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7 Essential Lessons 2021 Taught the Dental Community

We all thought life would go back to normal when 2020 ended. As the dental community knows all too well, that’s far from what happened. But, 2021 did leave us with some valuable lessons. Here’s a look at a few key takeaways.

1. Compassion Matters More than Ever

Everyone knows the pandemic hit people hard. Depression rates tripled from 8.5 percent to 27.8 percent in the early months of 2020 according to research presented by the Boston University School of Public Health. But what many people don’t realize is that depression rates climbed even higher to 32.8 percent this past year. Low-income adults and unmarried adults are most at risk. More than half of adults report feeling burned out, per Forbes, with younger generations reaching as high as a 59 percent burnout rate. The country is now experiencing what’s been coined the “Great Resignation” as millions leave their jobs.

Pair this with the stress of social distancing, uncertainty as waves of new COVID strains crash over the nation, remote work, and families balancing all this with kids at home—it’s no wonder patients are feeling more stressed than ever.

“Pandemic Bruxism” is even a thing. Research shows a 12 percent increase in teeth grinding and a 15 percent hike in daytime clenching. More than 70 percent of dentists report seeing an uptick in these conditions, per ADA research, with more than 60 percent seeing more TMJ symptoms as well as cracked and broken teeth as a result.

Compassion has always mattered in the dental industry, but dentists and their teams must be acutely tuned into patient challenges, particularly as reports of dental pain, financial constraints, and scheduling conflicts arise.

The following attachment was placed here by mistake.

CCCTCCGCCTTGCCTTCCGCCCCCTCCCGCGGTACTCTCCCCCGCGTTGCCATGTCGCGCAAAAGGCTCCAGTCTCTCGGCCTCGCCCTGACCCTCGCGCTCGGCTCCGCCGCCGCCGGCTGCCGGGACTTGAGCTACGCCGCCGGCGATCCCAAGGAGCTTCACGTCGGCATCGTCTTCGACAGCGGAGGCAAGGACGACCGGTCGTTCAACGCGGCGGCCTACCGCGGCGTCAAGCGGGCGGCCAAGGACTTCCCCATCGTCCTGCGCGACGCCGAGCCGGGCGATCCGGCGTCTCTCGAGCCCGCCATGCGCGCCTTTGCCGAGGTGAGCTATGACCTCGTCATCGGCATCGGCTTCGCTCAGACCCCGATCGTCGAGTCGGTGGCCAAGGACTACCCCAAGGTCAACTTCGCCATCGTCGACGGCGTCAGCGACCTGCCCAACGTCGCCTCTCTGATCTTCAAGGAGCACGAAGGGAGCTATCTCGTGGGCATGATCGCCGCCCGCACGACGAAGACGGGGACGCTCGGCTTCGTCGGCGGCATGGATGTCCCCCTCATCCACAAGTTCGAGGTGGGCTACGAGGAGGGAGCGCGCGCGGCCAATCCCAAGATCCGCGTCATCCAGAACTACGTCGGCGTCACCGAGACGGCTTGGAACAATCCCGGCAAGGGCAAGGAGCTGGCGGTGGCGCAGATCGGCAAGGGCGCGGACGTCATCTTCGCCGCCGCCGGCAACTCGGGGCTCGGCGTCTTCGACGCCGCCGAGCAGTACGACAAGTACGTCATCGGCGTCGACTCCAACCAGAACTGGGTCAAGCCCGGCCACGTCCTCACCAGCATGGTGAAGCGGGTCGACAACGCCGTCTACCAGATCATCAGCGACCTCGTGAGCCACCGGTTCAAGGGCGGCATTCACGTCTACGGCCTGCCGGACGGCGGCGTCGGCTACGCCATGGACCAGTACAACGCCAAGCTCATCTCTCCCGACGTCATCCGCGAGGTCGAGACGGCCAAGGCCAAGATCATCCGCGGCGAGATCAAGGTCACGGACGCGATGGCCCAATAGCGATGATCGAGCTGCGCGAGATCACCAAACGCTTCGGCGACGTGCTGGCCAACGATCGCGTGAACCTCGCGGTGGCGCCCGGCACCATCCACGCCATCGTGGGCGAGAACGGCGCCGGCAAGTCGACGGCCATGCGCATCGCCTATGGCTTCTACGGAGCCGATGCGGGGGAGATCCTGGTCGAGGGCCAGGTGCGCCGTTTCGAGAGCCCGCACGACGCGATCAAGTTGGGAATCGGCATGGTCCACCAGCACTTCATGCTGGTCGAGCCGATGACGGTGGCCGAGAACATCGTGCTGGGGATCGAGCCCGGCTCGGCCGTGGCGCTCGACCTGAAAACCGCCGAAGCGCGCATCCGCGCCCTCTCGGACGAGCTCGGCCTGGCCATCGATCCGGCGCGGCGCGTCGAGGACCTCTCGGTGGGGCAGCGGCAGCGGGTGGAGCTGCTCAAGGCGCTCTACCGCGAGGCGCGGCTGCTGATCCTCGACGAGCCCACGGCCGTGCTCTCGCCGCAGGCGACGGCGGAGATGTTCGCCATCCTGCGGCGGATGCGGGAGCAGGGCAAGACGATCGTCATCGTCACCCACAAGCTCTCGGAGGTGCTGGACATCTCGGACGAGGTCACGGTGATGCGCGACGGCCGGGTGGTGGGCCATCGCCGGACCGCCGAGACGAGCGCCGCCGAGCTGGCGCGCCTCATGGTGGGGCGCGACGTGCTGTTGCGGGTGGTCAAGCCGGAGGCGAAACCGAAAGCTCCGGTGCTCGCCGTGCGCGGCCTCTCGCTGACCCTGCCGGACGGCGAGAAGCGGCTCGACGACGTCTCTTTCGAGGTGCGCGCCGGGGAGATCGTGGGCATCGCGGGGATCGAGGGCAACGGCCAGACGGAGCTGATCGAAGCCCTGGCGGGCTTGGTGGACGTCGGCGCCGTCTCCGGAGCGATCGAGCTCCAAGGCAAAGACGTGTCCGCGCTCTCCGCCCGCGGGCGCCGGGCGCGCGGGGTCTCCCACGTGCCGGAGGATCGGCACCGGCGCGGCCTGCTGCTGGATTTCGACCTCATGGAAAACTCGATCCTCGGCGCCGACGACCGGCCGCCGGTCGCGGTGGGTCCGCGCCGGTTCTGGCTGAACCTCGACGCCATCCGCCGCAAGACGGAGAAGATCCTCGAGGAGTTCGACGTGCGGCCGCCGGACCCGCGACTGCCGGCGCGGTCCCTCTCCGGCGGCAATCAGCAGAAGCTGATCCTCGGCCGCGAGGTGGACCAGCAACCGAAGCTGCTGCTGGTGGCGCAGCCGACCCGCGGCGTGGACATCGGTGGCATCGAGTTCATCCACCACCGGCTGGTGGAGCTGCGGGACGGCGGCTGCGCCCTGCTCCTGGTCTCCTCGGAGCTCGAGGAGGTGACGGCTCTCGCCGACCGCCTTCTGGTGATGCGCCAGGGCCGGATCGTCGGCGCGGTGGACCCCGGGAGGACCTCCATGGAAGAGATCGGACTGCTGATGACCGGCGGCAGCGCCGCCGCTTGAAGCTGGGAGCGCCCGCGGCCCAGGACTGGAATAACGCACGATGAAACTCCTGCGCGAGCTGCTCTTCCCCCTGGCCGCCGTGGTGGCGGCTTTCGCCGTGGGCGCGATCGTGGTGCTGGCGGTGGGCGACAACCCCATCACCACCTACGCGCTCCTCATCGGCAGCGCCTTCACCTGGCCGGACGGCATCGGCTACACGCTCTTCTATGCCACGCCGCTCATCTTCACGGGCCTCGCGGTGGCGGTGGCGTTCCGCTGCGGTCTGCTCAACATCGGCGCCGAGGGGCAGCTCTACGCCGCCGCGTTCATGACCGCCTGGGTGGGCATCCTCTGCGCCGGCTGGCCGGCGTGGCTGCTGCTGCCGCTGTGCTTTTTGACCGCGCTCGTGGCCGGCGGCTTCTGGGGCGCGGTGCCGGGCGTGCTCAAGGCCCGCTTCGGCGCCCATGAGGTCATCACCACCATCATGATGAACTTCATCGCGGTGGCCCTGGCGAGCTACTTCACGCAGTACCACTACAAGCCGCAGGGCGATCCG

2.  Self-Care is Critical

Dental professionals, of course, are not immune to the challenges patients are facing. In all, 54 percent of dentists reported having medium or high levels of depression in the 2021 Dentist Health and Well-Being Survey, compared to 22 percent in the 2015 report. The ADA has a COVID-19 Mental Health Resources section with helpful information if you or someone you know is struggling. A few things that can help include:

  • Getting adequate nutrition, exercise, and sleep.
  • Making work/life balance a priority.
  • Delegating tasks, especially administrative ones, as much as possible.
  • Reaching out to a mental health professional if you start to feel symptoms of depression, such as difficulty coping with patients or stress, irritability, or loss of interest in things you usually care about.

3. Practices Need to Be Flexible and Agile

It’s often said that “change is the only constant,” but the number of upheavals dental practices have had to contend with over the past two years is astounding. While you may not be able to prevent a slew of cancellations when fears over an outbreak emerge, you can proactively install mass communication tools like email and texting to get the word out quickly when plans change, reassure patients, or fill your schedule fast. Adaptability with financial arrangements in the form of in-house payment plans and payment plans guaranteed through a service like DocPay can help too.